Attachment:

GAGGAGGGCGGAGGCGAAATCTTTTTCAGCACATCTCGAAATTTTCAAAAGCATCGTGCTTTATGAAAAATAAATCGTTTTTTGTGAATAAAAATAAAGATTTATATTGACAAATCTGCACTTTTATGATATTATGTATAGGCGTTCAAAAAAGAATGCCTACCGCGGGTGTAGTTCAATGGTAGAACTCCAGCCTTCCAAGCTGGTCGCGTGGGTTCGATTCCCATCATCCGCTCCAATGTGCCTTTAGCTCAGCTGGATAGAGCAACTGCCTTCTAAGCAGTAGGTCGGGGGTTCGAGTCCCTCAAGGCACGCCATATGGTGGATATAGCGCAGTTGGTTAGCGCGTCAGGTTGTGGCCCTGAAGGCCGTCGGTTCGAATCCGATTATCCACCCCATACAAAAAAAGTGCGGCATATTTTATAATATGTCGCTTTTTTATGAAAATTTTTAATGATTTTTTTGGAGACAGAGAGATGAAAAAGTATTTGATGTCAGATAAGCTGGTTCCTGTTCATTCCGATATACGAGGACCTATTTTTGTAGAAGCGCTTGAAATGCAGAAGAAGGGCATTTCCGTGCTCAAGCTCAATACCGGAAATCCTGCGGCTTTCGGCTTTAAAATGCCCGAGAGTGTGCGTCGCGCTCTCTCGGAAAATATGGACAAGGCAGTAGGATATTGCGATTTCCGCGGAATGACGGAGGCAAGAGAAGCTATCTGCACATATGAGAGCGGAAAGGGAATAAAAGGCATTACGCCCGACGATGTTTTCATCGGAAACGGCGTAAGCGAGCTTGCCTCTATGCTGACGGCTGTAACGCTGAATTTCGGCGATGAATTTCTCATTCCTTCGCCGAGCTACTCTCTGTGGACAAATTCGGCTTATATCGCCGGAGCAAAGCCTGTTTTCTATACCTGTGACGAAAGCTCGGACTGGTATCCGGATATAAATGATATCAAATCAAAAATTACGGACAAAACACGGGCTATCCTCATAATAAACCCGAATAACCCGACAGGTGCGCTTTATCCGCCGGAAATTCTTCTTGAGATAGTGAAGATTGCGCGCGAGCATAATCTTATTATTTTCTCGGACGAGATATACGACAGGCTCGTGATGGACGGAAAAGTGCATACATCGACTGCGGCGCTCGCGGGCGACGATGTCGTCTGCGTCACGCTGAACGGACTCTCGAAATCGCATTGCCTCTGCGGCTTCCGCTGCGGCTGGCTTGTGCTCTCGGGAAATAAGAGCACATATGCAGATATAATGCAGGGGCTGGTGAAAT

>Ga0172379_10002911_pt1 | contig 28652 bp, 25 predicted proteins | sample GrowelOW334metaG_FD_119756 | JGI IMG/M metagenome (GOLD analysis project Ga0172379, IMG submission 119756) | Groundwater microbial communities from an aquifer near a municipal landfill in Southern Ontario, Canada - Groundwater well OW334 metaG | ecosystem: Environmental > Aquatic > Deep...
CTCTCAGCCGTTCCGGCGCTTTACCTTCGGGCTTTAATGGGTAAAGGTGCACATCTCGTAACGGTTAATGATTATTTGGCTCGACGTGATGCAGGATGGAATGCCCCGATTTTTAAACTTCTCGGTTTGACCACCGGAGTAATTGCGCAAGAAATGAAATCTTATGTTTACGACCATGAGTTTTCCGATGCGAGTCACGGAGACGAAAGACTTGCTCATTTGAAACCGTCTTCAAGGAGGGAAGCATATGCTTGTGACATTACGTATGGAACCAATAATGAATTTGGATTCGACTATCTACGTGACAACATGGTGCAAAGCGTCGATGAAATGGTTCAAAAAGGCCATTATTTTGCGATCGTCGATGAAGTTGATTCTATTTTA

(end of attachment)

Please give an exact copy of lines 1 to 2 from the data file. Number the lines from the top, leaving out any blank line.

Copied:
GAGGAGGGCGGAGGCGAAATCTTTTTCAGCACATCTCGAAATTTTCAAAAGCATCGTGCTTTATGAAAAATAAATCGTTTTTTGTGAATAAAAATAAAGATTTATATTGACAAATCTGCACTTTTATGATATTATGTATAGGCGTTCAAAAAAGAATGCCTACCGCGGGTGTAGTTCAATGGTAGAACTCCAGCCTTCCAAGCTGGTCGCGTGGGTTCGATTCCCATCATCCGCTCCAATGTGCCTTTAGCTCAGCTGGATAGAGCAACTGCCTTCTAAGCAGTAGGTCGGGGGTTCGAGTCCCTCAAGGCACGCCATATGGTGGATATAGCGCAGTTGGTTAGCGCGTCAGGTTGTGGCCCTGAAGGCCGTCGGTTCGAATCCGATTATCCACCCCATACAAAAAAAGTGCGGCATATTTTATAATATGTCGCTTTTTTATGAAAATTTTTAATGATTTTTTTGGAGACAGAGAGATGAAAAAGTATTTGATGTCAGATAAGCTGGTTCCTGTTCATTCCGATATACGAGGACCTATTTTTGTAGAAGCGCTTGAAATGCAGAAGAAGGGCATTTCCGTGCTCAAGCTCAATACCGGAAATCCTGCGGCTTTCGGCTTTAAAATGCCCGAGAGTGTGCGTCGCGCTCTCTCGGAAAATATGGACAAGGCAGTAGGATATTGCGATTTCCGCGGAATGACGGAGGCAAGAGAAGCTATCTGCACATATGAGAGCGGAAAGGGAATAAAAGGCATTACGCCCGACGATGTTTTCATCGGAAACGGCGTAAGCGAGCTTGCCTCTATGCTGACGGCTGTAACGCTGAATTTCGGCGATGAATTTCTCATTCCTTCGCCGAGCTACTCTCTGTGGACAAATTCGGCTTATATCGCCGGAGCAAAGCCTGTTTTCTATACCTGTGACGAAAGCTCGGACTGGTATCCGGATATAAATGATATCAAATCAAAAATTACGGACAAAACACGGGCTATCCTCATAATAAACCCGAATAACCCGACAGGTGCGCTTTATCCGCCGGAAATTCTTCTTGAGATAGTGAAGATTGCGCGCGAGCATAATCTTATTATTTTCTCGGACGAGATATACGACAGGCTCGTGATGGACGGAAAAGTGCATACATCGACTGCGGCGCTCGCGGGCGACGATGTCGTCTGCGTCACGCTGAACGGACTCTCGAAATCGCATTGCCTCTGCGGCTTCCGCTGCGGCTGGCTTGTGCTCTCGGGAAATAAGAGCACATATGCAGATATAATGCAGGGGCTGGTGAAAT

>Ga0172379_10002911_pt1 | contig 28652 bp, 25 predicted proteins | sample GrowelOW334metaG_FD_119756 | JGI IMG/M metagenome (GOLD analysis project Ga0172379, IMG submission 119756) | Groundwater microbial communities from an aquifer near a municipal landfill in Southern Ontario, Canada - Groundwater well OW334 metaG | ecosystem: Environmental > Aquatic > Deep...